Marissa Levin
CEO, speaker and writer

Marissa Levin

Founder and CEO of Information Experts, a 15-year-old strategic communications, human capital, and training consulting firm. Nationally known speaker and writer, and an expert on how to build a successful business while building a fulfilling life.


4 mistakes I can't shake

Q: What are the biggest mistakes -- professional and personal -- you've made on the road to where you are today? Were you able to overcome them?

One of the reasons I am a successful writer and speaker is because I have made so many mistakes as I've built my business. I have a lot of material to work with; I can impart a lot of knowledge based on where I've gone wrong. But some mistakes stick with you more than others. Some of them, you just can't shake no matter how much time passes.

In my business, the mistakes that I will not soon forget are these:

1. Letting payment terms lapse, and delivering a finished product before I had our final check. We were stiffed for $300,000 about 10 years ago by a client. We still haven't been able to collect that money.

2. Hiring too quickly. It's easy and common for business owners to make impetuous hiring decisions when work comes in the door. Small business especially can't afford to have people sitting around waiting for work. To control their cash flow, they often wait until the last possible moment before making a hire, and they jump on the first candidate that walks in the door.

3. Terminating too slowly. Small-business owners also hold onto employees whom they should terminate. Terminations are extremely disruptive to work flow, morale, and culture. I'm guilty of holding onto people for too long that were no longer a fit for the company, which is also a drain on morale and productivity.

4. Over-trusting. Like so many working mothers, I struggle with the juggle. I struggle to give 100% to my family and 100% to my business every day, because honestly, it's impossible to do that. So sometimes, balls drop. I've trusted others too much to do the right thing in my business when my focus had to be elsewhere. And the business suffered... but came back after I re-focused.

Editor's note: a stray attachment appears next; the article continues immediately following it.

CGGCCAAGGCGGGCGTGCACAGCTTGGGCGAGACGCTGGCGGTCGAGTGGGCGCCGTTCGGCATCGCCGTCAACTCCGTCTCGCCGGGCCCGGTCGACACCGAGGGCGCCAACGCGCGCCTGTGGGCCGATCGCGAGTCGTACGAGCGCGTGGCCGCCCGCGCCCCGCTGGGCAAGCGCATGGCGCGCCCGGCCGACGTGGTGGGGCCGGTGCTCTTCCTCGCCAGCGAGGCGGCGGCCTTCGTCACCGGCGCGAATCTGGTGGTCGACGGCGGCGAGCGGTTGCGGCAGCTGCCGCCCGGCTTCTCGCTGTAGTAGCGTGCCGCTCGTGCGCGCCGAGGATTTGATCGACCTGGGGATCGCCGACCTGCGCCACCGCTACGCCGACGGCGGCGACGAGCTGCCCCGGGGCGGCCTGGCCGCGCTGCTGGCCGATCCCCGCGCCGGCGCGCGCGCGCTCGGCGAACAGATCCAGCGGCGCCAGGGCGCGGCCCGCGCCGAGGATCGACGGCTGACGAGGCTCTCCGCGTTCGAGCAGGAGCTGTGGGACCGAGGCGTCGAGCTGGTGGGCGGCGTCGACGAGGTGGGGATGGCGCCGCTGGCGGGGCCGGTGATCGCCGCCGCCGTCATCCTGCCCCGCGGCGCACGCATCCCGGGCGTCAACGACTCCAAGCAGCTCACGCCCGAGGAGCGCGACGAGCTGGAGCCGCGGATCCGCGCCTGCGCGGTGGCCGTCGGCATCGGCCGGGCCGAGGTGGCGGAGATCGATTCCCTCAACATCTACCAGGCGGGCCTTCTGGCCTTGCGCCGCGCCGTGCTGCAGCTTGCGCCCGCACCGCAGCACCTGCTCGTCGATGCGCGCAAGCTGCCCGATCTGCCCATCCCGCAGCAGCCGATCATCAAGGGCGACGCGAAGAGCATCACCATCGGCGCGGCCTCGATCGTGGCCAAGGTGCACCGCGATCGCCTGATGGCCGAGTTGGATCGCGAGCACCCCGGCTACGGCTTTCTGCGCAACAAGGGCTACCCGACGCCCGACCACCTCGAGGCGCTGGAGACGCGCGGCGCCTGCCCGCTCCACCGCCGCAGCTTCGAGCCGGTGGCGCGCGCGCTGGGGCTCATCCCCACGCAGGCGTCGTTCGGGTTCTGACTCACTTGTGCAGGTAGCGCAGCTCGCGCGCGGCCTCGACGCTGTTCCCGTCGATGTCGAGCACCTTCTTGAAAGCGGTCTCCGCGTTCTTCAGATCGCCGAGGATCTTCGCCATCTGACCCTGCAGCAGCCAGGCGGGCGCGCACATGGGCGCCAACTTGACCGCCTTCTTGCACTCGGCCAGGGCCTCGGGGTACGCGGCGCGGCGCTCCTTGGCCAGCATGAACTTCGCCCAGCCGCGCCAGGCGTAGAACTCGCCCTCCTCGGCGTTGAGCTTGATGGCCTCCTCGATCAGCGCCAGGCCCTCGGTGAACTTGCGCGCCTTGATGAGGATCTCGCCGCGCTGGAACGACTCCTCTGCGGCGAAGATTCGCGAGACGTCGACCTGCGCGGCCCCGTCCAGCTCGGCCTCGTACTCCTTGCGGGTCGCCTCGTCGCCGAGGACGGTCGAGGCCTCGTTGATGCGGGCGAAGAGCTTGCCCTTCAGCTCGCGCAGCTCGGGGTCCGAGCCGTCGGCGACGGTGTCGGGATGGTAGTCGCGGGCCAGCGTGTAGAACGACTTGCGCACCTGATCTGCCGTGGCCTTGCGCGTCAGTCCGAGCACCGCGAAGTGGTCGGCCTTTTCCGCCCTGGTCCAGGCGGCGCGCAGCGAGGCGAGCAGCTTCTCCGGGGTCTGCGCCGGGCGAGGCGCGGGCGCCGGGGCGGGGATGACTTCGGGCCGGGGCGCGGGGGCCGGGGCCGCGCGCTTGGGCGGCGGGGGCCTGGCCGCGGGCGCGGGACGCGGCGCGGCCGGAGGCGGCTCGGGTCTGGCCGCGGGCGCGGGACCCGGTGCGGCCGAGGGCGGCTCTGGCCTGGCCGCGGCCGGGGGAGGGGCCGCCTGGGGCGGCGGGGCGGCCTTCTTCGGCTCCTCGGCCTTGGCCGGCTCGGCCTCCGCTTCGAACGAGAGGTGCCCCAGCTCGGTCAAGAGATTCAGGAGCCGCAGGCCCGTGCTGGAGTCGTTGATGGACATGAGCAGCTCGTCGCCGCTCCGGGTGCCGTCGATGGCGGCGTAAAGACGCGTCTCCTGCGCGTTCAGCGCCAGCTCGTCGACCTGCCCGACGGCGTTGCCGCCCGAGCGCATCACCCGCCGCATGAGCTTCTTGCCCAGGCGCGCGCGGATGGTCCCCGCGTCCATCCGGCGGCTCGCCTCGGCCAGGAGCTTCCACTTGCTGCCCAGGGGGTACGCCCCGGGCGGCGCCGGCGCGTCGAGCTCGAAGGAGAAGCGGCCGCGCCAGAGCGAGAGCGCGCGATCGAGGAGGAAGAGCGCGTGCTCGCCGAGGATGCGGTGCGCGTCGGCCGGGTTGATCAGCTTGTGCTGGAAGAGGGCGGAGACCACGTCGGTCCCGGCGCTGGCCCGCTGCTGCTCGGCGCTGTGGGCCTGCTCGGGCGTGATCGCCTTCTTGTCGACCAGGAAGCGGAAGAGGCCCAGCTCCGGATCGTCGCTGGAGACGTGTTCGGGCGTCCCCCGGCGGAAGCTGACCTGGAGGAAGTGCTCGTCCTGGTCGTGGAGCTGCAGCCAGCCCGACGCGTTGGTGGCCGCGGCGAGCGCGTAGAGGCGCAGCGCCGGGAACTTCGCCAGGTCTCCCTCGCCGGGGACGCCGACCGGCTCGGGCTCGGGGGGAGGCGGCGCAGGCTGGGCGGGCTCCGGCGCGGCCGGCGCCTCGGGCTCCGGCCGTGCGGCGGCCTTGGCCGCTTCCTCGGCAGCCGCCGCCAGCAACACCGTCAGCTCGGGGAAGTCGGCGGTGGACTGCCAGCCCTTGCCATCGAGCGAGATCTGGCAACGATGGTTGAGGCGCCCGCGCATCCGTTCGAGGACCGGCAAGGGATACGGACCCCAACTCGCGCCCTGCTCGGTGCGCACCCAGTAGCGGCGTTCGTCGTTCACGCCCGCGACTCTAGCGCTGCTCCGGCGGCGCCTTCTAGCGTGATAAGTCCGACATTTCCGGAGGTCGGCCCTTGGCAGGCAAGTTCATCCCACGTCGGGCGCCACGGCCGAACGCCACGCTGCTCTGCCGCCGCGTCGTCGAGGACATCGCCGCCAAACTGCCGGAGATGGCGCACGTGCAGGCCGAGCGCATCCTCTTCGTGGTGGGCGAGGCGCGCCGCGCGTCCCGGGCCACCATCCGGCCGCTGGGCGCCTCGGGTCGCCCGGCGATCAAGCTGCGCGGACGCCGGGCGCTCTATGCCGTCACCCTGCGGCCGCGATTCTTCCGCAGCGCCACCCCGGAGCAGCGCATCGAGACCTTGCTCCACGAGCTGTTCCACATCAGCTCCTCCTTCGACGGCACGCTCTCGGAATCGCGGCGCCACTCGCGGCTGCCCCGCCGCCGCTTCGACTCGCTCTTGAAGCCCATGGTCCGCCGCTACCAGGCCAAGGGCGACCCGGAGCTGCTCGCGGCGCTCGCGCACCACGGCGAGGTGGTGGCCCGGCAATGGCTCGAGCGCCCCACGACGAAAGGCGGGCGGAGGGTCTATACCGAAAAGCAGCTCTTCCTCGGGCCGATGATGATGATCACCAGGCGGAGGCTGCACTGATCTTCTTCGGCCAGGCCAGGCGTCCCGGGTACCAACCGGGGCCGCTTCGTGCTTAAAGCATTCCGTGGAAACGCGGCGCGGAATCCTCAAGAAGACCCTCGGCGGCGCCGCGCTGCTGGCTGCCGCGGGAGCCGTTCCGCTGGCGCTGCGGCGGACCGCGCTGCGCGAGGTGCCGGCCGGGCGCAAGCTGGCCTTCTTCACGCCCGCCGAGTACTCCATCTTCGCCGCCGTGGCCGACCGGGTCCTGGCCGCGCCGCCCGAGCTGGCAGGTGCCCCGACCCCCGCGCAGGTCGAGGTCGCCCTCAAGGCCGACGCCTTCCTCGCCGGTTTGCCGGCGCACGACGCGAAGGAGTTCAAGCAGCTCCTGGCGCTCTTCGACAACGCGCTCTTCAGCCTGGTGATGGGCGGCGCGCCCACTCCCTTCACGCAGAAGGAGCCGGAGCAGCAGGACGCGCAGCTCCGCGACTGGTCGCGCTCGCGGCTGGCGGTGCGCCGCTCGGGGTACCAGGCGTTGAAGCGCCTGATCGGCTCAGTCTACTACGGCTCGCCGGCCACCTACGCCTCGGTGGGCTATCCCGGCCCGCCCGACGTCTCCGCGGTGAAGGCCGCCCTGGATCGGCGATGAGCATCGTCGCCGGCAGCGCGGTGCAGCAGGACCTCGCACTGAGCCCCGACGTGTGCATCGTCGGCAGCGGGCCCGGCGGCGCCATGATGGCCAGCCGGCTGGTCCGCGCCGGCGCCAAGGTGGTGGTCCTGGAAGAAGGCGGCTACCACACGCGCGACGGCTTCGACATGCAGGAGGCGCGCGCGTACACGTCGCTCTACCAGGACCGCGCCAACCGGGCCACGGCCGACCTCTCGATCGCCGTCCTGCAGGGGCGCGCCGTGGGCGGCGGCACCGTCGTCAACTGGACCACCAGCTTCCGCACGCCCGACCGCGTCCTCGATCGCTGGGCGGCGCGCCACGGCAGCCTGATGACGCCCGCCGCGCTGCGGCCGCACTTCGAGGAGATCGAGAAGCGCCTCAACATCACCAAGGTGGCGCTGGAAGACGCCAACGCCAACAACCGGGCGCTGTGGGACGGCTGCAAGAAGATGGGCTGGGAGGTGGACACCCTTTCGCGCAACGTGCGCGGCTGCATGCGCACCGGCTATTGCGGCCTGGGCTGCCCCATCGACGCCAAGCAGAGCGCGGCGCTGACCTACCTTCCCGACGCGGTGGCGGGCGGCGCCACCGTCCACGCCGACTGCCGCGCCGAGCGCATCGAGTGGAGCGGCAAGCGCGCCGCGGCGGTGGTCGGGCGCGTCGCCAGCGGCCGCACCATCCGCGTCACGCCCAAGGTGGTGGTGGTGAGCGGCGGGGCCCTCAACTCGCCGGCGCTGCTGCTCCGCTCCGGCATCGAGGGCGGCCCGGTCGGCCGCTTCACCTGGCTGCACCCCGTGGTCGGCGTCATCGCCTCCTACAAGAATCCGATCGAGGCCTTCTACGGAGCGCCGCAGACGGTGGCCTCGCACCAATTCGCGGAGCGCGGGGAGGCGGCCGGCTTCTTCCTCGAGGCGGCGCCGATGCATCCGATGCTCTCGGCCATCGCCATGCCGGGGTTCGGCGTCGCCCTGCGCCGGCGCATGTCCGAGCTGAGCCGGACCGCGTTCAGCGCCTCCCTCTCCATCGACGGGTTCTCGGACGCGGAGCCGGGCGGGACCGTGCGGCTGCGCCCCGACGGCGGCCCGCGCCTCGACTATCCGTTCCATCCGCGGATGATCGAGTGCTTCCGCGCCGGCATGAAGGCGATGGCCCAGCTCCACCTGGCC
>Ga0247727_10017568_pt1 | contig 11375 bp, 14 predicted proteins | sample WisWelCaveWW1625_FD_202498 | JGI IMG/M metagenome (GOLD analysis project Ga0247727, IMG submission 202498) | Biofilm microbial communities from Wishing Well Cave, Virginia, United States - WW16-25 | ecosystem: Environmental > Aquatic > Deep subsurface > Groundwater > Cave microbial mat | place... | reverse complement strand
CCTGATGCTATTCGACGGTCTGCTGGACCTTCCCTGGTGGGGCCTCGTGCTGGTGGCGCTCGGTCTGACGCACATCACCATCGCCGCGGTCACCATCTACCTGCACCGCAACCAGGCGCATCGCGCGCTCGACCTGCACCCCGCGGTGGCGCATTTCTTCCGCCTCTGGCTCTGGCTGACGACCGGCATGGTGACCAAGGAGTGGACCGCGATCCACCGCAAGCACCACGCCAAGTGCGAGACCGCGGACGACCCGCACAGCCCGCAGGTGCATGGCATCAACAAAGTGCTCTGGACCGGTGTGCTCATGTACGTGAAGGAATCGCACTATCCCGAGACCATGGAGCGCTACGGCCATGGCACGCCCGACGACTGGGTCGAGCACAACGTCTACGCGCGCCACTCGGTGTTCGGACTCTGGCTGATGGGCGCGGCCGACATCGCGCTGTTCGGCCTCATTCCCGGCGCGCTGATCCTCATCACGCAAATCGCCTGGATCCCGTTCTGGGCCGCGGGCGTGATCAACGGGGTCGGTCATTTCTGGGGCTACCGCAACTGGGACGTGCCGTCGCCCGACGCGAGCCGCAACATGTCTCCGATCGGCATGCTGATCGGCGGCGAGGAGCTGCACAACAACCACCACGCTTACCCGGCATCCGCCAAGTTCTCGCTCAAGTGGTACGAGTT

None of these mistakes are unique; based on my conversations with many other business owners, I think they're fairly common for most entrepreneurs. But that doesn't make the bitter pill easier to swallow. The best we can do in both our personal and professional lives is to learn from our mistakes. I consciously try to live a life of reflection, rather than a life of regret.

Worrying and regretting are like sitting in a rocking chair. You can do it all day long and it won't get you anywhere.

By Marissa Levin  |  August 1, 2010; 2:30 PM ET  | Category:  Careers and success , Recovering from failure , Success and failure , Sustaining success , Turning crisis into catharsis , costly success , women Save & Share:  Send E-mail   Facebook   Twitter   Digg   Yahoo Buzz   StumbleUpon   Technorati  
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Hi everyone: Thanks for your comments. Axeldc, I appreciate your position. It's devastating to have the rug pulled out from under you from someone you trust with your business. I've been there. But fortunately, my experience has shown me that there are far more people I can trust than those that I can't. I have an incredible leadership team and advisory team. But this doesn't negate the damage that a single person can cause if you trust them too much. At the end of the day, the business owner has to own the outcomes. I take full responsibility for the problems that resulted by trusting too much. But I also take responsbility for the recovery. Like the first comment says, it's all about learning from your mistakes and moving on. You can't be afraid to make mistakes. You can't live life in a bubble.

Posted by: Marissa Levin | August 3, 2010 8:10 AM
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Mistakes that we learn from never hurt us, and your positive attitude will always allow you to see a solution to any problem.

Posted by: BudMck1 | August 2, 2010 11:26 PM
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If her biggest mistakes in business were being too trusting and kind, then I don't want to go into business where I have to become hard and cynical to succeed.

Posted by: AxelDC | August 2, 2010 10:24 AM
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Biggest mistake any professional can make is dealing with American banks. They are criminal enterprises. They launder the drug cartels money and will shake you down like a loan shark. Avoid them.

BofA, Wells Fargo, Wachovia, are some of the worst that recently got caught in Mexico laundering drug money. They have no ethics.
Be careful.

Posted by: onesideplease | August 2, 2010 12:39 AM
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